At the end of the red carpet Tuesday night to celebrate the premiere of Season 20 of “The Ultimate Fighter,” UFC women’s bantamweight champion Ronda Rousey chuckled at the irony.
It was only one year ago when Rousey was one of the coaches on Season 18 of the UFC reality show. It was a six-week ordeal that left Rousey fuming about the editorial licensing.
Yet there she was, not only the UFC’s brightest star but, with three movies under her belt, a veteran ofHollywood red carpets.
And she was promoting a show — albeit a historic one for the sport, featuring all women in a new 115-pound division — that she once swore she would never do again.
“Everybody knows how I feel about the show and how it was produced, but I’m here solely to support the strawweights and the new division. And I’ll do everything I can to support the women in the sport,” the undefeated 135-pound champion said. “If that takes going to support a show that I did not have a great experience on, that’s what I’m going to do because that’s what the women in this sport need. And whenever they need something, I’m going to try my best to always be there for them.”
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It’s a telling statement. No one has done more for women’s MMA, and few better understand the importance of having another division to propel the movement.
And that means another women’s champion to help shoulder the burden, which is not lost on some of the TUF 20 competitors.
When asked what the name Ronda Rousey means to them, the fighters replied in reverential tones.
“I don’t think there’s gonna be anyone like Ronda Rousey,” Justine Kishsaid. “It doesn’t make sense to put anyone’s name with it. There isn’t going to be anyone in the planet that’s like her.”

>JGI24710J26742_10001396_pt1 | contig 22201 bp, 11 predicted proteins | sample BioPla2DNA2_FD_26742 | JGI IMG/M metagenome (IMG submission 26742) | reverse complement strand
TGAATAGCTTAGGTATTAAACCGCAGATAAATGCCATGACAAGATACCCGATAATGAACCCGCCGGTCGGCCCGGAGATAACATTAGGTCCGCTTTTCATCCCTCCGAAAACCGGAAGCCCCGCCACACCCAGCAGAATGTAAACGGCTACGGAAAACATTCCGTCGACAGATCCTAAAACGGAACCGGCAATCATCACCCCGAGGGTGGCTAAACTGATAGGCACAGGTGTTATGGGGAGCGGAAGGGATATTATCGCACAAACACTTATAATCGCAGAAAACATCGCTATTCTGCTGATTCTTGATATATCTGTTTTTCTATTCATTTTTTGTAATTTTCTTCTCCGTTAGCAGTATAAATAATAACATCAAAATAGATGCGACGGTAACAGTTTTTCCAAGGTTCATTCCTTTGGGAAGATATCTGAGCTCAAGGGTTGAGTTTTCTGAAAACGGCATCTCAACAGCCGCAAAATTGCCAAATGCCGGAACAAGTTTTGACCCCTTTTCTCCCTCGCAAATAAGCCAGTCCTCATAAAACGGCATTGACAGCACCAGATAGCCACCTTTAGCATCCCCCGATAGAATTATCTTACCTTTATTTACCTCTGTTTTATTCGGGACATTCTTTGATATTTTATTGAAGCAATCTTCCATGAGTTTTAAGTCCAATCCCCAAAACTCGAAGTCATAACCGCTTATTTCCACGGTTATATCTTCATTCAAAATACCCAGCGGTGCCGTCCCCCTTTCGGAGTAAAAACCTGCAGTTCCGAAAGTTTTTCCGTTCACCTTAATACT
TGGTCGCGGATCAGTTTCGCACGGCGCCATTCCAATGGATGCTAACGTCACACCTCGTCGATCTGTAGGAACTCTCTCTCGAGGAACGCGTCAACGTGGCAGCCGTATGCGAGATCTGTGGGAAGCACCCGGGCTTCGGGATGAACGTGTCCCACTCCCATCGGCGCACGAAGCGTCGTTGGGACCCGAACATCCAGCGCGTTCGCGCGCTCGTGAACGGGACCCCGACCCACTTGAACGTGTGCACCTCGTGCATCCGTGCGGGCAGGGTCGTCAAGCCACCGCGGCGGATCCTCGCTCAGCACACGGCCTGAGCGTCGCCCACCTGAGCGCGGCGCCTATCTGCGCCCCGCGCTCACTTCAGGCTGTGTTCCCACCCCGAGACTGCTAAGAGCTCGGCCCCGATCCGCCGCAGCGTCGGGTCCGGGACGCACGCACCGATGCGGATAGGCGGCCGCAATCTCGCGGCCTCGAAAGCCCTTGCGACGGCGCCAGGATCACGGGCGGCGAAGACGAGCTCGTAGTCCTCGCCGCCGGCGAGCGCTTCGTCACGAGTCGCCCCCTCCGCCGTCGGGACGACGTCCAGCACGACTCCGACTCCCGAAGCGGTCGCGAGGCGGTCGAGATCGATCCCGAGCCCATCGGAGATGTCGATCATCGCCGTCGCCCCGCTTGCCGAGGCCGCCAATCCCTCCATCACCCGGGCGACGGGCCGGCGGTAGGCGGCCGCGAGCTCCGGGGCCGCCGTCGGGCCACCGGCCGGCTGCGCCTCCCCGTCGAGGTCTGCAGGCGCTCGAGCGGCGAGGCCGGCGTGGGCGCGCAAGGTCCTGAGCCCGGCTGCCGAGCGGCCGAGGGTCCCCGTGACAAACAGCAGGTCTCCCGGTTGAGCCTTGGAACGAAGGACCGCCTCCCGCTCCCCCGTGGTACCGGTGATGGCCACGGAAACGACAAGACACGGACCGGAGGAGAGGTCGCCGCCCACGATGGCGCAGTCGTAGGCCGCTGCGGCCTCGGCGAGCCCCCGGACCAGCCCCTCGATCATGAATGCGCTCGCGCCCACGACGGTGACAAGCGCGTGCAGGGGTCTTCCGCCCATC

Said Jessica Penne: “The name Ronda Rousey means opportunity. I mean, she really has done a huge service to the women’s MMA community. I don’t think there is a next Ronda Rousey. I think she’s her own entity.”
Which begs the question: Is it fair, as some have said, that the eventual TUF 20 winner and new champion is being referred to as possibly the next Ronda Rousey?
“That’s a tough one. I don’t know if there can ever be another Ronda Rousey. She’s that special,” UFC co-owner, chair and CEO Lorenzo Fertitta said. “Hopefully, one will become the next superstar. Maybe not at the level of Ronda, but we’ll see.
UFC president Dana White has implied it, however, saying he thinks they might have “another Ronda Rousey” from the show. When quizzed whether that was a fair statement, White said, “I don’t know. We’re gonna find out. I think so though. I’m impressed.”
The problem is, the next Ronda Rousey needs to be more than just a title holder. They need to sell pay-per-views. They need to be in demand. They need to be on magazine covers. They need Hollywood to cast a longing look.
Being Ronda Rousey means moving the needle.
Former UFC light heavyweight champion Chuck Liddell, a breakout star in his own right with his mohawk and head tattoos, said it might not be a fair comparison.
“That’s putting it a little far,” Liddell said. “That’s putting a lot of pressure on that person to be someone who’s very dynamic and has done very well for herself. But is is a big platform for women to showcase what they can do. And it puts a little pressure on the girls to fight, not just be safe and win, but win impressively.”
UFC bantamweight Urijah Faber, one of the most popular fighters in the sport, said it is difficult to forecast.
“I don’t think so. You never know,” Faber said. “You don’t get to pick and choose who shines, and Ronda shines for a lot of different reasons. And it’s possible there could be someone who really stands out, but it may not even be the champion.”
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